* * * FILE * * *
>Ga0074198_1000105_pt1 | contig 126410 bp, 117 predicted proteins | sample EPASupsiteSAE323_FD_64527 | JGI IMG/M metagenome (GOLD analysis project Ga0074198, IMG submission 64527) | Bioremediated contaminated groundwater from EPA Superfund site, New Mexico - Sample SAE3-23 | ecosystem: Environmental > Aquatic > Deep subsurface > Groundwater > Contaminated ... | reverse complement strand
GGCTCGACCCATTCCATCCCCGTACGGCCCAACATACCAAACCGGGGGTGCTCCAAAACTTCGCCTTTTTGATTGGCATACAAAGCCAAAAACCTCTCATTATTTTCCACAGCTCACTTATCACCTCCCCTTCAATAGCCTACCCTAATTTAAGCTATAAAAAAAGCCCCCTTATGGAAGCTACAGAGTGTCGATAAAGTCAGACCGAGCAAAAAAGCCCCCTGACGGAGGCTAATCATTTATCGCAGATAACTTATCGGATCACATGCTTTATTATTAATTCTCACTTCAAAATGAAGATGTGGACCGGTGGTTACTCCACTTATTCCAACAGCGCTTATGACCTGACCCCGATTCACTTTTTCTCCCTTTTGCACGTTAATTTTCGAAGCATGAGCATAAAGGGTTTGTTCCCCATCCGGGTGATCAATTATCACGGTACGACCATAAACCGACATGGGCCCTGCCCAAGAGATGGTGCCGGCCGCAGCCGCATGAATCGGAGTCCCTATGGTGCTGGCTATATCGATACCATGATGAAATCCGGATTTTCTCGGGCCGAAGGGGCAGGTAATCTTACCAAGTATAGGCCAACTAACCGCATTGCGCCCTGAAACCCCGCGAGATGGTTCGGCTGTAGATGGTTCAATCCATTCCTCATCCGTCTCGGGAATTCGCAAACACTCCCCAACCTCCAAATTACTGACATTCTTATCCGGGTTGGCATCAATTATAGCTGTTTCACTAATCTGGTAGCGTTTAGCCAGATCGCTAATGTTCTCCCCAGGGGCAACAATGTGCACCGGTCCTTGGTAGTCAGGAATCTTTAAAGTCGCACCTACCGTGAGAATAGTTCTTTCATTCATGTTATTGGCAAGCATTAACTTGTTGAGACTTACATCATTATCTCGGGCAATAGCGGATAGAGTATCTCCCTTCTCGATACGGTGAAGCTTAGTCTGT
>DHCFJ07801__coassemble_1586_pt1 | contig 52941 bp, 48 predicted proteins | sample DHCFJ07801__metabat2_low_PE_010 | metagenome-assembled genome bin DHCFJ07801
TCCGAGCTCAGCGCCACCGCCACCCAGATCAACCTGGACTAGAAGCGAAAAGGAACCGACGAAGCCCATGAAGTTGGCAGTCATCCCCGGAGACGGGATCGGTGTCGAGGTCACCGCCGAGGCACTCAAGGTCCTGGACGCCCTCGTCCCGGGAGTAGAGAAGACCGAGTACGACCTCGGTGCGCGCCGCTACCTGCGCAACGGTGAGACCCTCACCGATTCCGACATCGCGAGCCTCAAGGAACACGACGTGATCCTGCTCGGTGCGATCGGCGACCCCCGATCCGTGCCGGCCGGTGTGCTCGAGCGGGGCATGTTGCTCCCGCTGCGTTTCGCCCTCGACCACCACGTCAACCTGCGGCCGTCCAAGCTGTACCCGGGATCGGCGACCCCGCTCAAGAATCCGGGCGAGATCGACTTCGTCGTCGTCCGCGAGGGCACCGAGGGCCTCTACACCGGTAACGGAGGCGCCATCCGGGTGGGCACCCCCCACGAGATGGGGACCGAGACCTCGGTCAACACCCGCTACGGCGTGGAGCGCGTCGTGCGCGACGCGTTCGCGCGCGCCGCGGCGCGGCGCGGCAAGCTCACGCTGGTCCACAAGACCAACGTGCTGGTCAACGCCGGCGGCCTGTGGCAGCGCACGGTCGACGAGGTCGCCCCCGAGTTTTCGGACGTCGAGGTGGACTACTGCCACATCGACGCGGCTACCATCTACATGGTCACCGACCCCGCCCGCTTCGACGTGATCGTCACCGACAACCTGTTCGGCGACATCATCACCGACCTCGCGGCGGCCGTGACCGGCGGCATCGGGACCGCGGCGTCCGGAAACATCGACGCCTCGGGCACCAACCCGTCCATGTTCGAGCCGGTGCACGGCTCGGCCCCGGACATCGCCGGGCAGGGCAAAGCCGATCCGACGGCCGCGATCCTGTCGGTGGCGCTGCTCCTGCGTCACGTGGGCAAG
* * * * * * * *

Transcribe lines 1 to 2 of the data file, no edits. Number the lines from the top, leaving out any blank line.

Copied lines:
>Ga0074198_1000105_pt1 | contig 126410 bp, 117 predicted proteins | sample EPASupsiteSAE323_FD_64527 | JGI IMG/M metagenome (GOLD analysis project Ga0074198, IMG submission 64527) | Bioremediated contaminated groundwater from EPA Superfund site, New Mexico - Sample SAE3-23 | ecosystem: Environmental > Aquatic > Deep subsurface > Groundwater > Contaminated ... | reverse complement strand
GGCTCGACCCATTCCATCCCCGTACGGCCCAACATACCAAACCGGGGGTGCTCCAAAACTTCGCCTTTTTGATTGGCATACAAAGCCAAAAACCTCTCATTATTTTCCACAGCTCACTTATCACCTCCCCTTCAATAGCCTACCCTAATTTAAGCTATAAAAAAAGCCCCCTTATGGAAGCTACAGAGTGTCGATAAAGTCAGACCGAGCAAAAAAGCCCCCTGACGGAGGCTAATCATTTATCGCAGATAACTTATCGGATCACATGCTTTATTATTAATTCTCACTTCAAAATGAAGATGTGGACCGGTGGTTACTCCACTTATTCCAACAGCGCTTATGACCTGACCCCGATTCACTTTTTCTCCCTTTTGCACGTTAATTTTCGAAGCATGAGCATAAAGGGTTTGTTCCCCATCCGGGTGATCAATTATCACGGTACGACCATAAACCGACATGGGCCCTGCCCAAGAGATGGTGCCGGCCGCAGCCGCATGAATCGGAGTCCCTATGGTGCTGGCTATATCGATACCATGATGAAATCCGGATTTTCTCGGGCCGAAGGGGCAGGTAATCTTACCAAGTATAGGCCAACTAACCGCATTGCGCCCTGAAACCCCGCGAGATGGTTCGGCTGTAGATGGTTCAATCCATTCCTCATCCGTCTCGGGAATTCGCAAACACTCCCCAACCTCCAAATTACTGACATTCTTATCCGGGTTGGCATCAATTATAGCTGTTTCACTAATCTGGTAGCGTTTAGCCAGATCGCTAATGTTCTCCCCAGGGGCAACAATGTGCACCGGTCCTTGGTAGTCAGGAATCTTTAAAGTCGCACCTACCGTGAGAATAGTTCTTTCATTCATGTTATTGGCAAGCATTAACTTGTTGAGACTTACATCATTATCTCGGGCAATAGCGGATAGAGTATCTCCCTTCTCGATACGGTGAAGCTTAGTCTGT